Thabiti Anyabwile looks at the beginning of the #BlackLivesMatter Creed and interacts with their doctrine of God, who is in some sense, our greatest enemy.
Convinced that deep theological reflection is necessary for sustained effort toward true biblical justice, Thabiti Anyabwile sets out to navigate and engage “The Ferguson Declaration.”
How might we consider ministering in a city that reels from systematical injustice and violence? C’mon up and chop.
What takeaways did one pastor have after attending a local Black Lives Matter chapter meeting? C’mon up and chop with Louis Love on The Front Porch.
Christians already have an agenda. Our agenda has already been set. It’s a kingdom agenda: Christ is Lord.
A strong woman shouldn’t be a threat to our theology. But even more, she should not be judged and stereotyped.
C’mon up for a panel discussion that closed the 2015 Expositors Summit Preconference on The Pulpit and Reconciliation.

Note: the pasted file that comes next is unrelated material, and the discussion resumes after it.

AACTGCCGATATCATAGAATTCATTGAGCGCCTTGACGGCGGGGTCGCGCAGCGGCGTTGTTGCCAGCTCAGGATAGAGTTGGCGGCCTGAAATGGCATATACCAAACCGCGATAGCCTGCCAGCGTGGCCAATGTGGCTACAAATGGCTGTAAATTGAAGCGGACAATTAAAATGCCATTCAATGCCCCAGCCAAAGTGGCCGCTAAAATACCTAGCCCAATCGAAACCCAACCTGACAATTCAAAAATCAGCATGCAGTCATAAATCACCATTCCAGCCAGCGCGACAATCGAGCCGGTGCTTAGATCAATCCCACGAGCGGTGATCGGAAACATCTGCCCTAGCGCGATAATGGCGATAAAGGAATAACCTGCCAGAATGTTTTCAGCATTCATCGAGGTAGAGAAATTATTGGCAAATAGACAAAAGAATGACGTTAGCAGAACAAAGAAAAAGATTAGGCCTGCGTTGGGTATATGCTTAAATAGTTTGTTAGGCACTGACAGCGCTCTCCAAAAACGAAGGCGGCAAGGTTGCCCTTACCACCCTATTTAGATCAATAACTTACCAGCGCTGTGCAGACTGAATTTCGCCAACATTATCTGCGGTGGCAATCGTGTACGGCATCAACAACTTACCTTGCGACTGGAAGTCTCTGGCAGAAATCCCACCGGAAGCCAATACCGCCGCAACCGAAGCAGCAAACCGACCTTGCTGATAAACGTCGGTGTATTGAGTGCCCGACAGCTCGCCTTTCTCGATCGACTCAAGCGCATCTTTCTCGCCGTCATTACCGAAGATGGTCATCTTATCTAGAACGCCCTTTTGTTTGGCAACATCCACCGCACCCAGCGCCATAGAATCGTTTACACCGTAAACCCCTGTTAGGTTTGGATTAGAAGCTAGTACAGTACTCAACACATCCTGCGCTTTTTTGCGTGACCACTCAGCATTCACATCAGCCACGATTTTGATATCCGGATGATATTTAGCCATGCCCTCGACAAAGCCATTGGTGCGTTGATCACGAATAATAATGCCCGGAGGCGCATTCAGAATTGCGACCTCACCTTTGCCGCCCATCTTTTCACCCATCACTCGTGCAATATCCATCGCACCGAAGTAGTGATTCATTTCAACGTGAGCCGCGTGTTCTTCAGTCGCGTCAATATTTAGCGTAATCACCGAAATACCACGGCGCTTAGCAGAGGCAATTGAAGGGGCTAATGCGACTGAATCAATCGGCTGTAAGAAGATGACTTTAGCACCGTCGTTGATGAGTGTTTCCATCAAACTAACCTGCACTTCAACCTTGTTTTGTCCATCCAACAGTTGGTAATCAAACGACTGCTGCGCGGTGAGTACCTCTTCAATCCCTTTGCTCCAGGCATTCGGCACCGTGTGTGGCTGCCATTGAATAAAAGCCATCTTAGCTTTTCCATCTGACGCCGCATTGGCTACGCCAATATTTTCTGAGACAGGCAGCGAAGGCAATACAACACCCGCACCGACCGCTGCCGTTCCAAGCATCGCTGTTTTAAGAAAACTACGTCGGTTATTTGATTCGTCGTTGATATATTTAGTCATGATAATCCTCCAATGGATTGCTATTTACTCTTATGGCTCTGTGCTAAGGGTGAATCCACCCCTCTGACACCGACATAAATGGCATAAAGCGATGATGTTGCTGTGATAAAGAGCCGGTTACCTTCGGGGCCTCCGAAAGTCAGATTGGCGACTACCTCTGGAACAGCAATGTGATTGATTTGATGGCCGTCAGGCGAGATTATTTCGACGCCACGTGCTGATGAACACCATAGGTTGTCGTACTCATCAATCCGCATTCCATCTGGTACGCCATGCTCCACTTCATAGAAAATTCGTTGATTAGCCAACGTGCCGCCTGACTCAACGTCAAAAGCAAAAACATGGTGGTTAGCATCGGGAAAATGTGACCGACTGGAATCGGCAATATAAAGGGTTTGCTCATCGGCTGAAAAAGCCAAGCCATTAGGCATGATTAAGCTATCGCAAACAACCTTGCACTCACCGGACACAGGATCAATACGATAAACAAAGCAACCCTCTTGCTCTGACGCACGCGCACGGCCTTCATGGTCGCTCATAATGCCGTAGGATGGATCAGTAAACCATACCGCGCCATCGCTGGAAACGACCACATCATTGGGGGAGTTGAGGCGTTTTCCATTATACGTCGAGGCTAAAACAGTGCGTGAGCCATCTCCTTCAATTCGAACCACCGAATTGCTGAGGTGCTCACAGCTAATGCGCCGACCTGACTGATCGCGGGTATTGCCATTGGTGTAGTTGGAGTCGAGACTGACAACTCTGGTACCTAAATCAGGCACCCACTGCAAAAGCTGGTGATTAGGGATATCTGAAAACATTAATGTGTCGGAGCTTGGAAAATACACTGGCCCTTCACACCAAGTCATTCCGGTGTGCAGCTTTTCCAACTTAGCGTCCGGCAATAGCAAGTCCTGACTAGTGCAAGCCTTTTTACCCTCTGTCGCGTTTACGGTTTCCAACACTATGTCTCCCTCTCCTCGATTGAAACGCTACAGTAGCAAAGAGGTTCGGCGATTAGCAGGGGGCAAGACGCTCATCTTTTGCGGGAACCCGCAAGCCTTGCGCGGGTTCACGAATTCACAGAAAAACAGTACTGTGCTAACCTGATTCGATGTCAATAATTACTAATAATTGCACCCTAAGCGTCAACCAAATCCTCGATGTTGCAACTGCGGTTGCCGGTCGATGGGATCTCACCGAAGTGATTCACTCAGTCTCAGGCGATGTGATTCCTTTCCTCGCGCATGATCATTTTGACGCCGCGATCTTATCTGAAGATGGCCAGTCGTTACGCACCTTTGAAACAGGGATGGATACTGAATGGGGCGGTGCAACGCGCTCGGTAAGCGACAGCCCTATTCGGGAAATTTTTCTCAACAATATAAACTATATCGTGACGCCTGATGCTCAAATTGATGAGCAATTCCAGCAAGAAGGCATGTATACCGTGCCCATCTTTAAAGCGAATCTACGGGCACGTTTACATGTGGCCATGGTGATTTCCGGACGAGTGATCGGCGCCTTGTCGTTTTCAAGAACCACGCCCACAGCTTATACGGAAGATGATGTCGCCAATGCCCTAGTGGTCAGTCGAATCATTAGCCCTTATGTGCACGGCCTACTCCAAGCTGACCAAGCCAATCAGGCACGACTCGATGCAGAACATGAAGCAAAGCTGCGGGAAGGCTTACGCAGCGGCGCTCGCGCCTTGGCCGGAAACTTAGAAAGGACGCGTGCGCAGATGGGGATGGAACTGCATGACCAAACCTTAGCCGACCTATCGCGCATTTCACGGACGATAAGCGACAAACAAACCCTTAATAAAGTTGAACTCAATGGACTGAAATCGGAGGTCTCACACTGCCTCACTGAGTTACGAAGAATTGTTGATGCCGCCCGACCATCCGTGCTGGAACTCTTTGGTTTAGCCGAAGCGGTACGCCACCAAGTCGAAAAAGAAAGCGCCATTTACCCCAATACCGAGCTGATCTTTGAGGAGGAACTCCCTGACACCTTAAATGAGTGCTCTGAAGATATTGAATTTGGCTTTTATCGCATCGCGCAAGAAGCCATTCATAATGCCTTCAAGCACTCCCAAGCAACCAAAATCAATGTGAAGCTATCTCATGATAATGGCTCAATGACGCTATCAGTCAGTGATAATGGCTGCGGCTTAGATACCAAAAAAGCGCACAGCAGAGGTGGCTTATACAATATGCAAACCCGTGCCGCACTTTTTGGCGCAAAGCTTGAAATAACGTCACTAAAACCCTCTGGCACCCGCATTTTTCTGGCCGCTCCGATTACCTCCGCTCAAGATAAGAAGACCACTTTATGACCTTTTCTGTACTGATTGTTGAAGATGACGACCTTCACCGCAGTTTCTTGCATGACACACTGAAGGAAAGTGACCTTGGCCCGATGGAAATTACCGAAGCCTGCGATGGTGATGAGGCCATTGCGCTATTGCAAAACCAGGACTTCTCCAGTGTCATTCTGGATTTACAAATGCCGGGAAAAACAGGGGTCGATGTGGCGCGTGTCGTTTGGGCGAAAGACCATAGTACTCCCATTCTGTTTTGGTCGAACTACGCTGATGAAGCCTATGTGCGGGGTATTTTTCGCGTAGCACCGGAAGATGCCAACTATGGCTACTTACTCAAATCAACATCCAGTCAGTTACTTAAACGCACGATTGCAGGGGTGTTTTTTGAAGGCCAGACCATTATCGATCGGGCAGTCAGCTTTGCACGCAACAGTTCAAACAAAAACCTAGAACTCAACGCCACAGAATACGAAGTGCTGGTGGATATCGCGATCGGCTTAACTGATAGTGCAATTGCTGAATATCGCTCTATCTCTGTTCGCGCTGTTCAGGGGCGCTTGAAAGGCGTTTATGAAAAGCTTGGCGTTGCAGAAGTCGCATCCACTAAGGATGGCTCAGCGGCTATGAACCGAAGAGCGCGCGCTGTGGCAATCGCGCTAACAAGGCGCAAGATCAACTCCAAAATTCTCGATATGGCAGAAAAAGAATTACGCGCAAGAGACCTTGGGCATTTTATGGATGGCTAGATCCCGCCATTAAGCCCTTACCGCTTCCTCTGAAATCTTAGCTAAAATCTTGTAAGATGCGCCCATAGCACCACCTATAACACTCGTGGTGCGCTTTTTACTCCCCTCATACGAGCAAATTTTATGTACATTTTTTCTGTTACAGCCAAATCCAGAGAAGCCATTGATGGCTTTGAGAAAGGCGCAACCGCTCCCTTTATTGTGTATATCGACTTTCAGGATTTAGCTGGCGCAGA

Juan Sanchez explains why preaching is not rocket science, but why it is so hard, and what it is like to grow up as a minority in a majority context. C’mon up!
Racial reconciliation can take years. But Dan Hyun suggests that if you get the gospel right, you have to try very hard to not cross barriers.
C’mon up and rejoice with Curtis, who says the sovereign God of the universe sees color, but he doesn’t see it with contempt!
C’mon up and hear Jarvis Williams deliver a raw, honest sermon and lecture from his perspective as a churchman of color, a Southern Baptist, and an evangelical scholar.
Thabiti Anyabwile sat with author Ta-Nehisi Coates to discuss race, justice, and hope in America. Here’s a recap, review, and recording of their discussion. C’mon up!